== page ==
This could be problematic given Levica’s stance on several issues concerning the economy, not least the upcoming privatisations of two major banks — Nova Ljubljanska Bank (NLB) and Abanka — that the government has to get away under its commitments to the European Commission. NLB is due to be sold off this year, a process that has been delayed by the election campaign and subsequent lengthy negotiations, and Abanka by the end of 2019.
“Levica has a rigid position about entrepreneurship, private capital and free market and that’s potential and big obstacle for economic development of any country in current turbulent transition,” Videtic told bne IntelliNews.
He points out that the new government has described itself as a “social experiment”. “That’s dangerously unserious because they do not led a restaurant or a grocery store but a country, a Nato and EU member which will take over the presidency of the European Council during this government’s mandate in July-December 2021,” Videtic said, adding that a big challenge will be finding common ground with Levica in relation with Slovenian businesspeople and investors.
“Slovenia is export oriented country which relies on the EU. Levica calls exporters Slovenia’s “Achilles Heel” [which is] really not an encouraging message for foreign investors,” Videtic concluded.
There is further uncertainly about the plans of the new government. In his speech on September 13, Sarec only proposed the list of his ministers without specifying what will be the focus of their work or the main goals of his cabinet, except that special attention will be paid to the reform of the health sector and financial stability. Even in these areas, he didn’t provide any concrete details.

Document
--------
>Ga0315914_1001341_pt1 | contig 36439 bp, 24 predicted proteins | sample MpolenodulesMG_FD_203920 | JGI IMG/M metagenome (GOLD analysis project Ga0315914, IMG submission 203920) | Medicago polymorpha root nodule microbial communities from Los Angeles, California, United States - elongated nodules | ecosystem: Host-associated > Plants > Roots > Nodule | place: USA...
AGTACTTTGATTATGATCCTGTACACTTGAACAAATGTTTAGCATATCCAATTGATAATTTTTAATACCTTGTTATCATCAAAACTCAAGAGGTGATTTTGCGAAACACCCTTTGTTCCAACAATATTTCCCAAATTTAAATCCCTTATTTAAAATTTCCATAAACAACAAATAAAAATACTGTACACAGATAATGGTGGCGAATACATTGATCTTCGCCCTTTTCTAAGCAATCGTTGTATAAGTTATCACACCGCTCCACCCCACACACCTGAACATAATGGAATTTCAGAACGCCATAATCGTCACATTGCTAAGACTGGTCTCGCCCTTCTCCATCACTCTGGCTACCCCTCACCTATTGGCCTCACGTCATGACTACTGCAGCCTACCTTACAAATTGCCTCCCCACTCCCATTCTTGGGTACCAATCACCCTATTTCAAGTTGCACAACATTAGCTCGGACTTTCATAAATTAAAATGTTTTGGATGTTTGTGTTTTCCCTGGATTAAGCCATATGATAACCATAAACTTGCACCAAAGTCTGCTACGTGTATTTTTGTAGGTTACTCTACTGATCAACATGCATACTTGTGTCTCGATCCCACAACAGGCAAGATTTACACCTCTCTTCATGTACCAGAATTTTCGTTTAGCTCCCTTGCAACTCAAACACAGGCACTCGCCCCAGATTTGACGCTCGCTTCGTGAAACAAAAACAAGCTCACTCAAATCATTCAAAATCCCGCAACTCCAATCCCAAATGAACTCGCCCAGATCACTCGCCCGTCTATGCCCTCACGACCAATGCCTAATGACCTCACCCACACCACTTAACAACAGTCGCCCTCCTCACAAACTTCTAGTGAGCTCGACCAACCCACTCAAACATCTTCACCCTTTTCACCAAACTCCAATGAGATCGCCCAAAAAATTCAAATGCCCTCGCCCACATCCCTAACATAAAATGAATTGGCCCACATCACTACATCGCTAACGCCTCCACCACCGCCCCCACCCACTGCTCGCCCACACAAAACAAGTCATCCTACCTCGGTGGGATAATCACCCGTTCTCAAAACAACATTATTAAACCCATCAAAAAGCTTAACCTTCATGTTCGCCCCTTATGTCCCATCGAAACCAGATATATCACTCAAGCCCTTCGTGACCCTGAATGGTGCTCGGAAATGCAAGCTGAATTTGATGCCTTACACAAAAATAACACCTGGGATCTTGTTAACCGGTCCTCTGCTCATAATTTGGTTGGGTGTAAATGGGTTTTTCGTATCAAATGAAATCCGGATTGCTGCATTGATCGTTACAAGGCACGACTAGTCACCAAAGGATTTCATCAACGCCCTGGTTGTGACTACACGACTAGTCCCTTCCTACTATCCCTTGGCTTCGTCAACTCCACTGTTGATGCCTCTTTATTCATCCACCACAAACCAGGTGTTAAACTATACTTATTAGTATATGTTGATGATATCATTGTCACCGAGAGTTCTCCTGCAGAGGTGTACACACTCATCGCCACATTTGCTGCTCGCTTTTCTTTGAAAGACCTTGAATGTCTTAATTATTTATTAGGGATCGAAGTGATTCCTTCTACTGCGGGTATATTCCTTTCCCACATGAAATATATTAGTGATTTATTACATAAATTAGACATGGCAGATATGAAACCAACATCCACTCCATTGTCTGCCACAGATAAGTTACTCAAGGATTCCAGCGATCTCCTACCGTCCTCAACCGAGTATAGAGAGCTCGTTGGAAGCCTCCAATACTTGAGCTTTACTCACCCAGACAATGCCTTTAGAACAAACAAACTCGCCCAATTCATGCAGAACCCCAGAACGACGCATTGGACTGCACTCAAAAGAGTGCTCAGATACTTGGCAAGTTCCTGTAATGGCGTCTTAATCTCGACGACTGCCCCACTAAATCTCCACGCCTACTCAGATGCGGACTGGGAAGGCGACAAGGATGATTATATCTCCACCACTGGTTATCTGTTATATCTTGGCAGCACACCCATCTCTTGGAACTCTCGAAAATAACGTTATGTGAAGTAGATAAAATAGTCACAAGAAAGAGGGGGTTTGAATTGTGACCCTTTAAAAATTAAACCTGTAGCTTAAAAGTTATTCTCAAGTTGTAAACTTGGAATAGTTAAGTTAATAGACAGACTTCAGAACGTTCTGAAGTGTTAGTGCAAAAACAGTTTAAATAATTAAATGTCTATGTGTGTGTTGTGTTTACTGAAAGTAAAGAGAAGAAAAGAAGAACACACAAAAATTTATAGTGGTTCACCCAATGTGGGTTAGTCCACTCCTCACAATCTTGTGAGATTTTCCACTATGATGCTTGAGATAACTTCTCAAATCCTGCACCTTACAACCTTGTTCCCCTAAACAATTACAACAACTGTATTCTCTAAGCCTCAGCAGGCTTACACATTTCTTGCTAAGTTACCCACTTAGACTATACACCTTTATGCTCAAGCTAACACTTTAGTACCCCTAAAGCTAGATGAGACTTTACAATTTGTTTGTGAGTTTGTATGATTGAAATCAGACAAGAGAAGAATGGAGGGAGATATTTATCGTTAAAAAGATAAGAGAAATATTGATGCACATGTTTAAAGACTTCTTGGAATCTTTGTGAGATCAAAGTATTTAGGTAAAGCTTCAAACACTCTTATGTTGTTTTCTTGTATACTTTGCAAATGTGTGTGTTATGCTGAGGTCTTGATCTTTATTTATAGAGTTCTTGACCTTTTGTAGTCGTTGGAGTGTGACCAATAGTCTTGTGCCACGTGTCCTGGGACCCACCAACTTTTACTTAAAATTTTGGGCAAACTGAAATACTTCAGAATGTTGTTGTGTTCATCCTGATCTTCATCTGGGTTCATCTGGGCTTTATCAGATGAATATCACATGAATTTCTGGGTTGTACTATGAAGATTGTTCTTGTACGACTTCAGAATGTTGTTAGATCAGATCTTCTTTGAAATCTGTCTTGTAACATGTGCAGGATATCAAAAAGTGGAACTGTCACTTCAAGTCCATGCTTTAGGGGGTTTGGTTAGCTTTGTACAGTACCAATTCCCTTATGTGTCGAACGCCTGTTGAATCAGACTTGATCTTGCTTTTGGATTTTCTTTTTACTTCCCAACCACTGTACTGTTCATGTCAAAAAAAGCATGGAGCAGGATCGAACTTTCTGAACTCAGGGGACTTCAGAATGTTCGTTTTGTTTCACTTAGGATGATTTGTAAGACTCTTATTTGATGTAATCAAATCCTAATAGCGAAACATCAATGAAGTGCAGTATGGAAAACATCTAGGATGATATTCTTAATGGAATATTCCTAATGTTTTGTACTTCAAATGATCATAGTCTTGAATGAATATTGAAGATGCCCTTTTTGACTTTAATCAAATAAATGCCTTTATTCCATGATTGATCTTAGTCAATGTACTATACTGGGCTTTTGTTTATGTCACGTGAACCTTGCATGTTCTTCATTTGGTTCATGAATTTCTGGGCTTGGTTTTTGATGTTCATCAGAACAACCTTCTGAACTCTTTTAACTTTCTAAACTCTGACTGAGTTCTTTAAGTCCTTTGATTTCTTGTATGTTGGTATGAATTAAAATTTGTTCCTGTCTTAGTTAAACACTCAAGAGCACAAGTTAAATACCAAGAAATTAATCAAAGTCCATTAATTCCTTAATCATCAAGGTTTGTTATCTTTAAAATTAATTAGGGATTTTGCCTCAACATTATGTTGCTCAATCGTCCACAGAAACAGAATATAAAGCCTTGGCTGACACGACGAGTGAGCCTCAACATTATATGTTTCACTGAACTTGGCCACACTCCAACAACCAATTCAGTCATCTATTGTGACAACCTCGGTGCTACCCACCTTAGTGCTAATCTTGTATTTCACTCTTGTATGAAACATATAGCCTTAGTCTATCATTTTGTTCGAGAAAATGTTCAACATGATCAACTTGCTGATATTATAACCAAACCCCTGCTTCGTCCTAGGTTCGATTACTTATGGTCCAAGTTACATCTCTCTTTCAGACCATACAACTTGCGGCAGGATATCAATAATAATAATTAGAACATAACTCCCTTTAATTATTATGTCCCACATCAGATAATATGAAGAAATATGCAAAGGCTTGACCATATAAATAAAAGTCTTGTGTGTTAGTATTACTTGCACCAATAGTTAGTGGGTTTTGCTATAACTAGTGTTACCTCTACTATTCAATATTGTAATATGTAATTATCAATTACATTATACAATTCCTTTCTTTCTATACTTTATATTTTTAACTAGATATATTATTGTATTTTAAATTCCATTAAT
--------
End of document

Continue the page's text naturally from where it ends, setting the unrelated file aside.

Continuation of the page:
“We have proved that we can talk ... now it is time to start working... and deliver results,” Sarec, told parliament ahead of the vote, Reuters reported.
“Again an unserious approach. He didn’t have a manifesto … His election campaign indicated that his answer to any question on how he would resolve something was always ‘by working on it’. He didn’t have a programme and still doesn’t have one. That concerns many Slovenians and negatively affects his support,” said Videtic.
“Floccules like those we now call ‘Sarecism’,” he added.
On a more positive note, even though the previous government was rejected by the electorate — Cerar’s SMC and its junior partners the SD and DeSUS jointly took below 25% of the vote — most of them have significantly more political experience than Sarec and his party’s members, which may bring some effectiveness to the new government.
Cerar, SD leader and outgoing Minister of Agriculture Dejan Zidan and DeSUS leader and outgoing Minister of Foreign Affairs Karl Erjavec are all set to be senior members of the new cabinet.
In the new Slovenian government, Cerar will serve as minister of foreign affairs. Erjavec will lead the ministry of defence, while Zidan is parliament speaker. The head of the fifth coalition partner SAB, Alenka Bratusek, became the minister of infrastructure. Andrej Bertoncelj, a professor at the University of Primorska and a doctor of economics, was appointed minister of finance.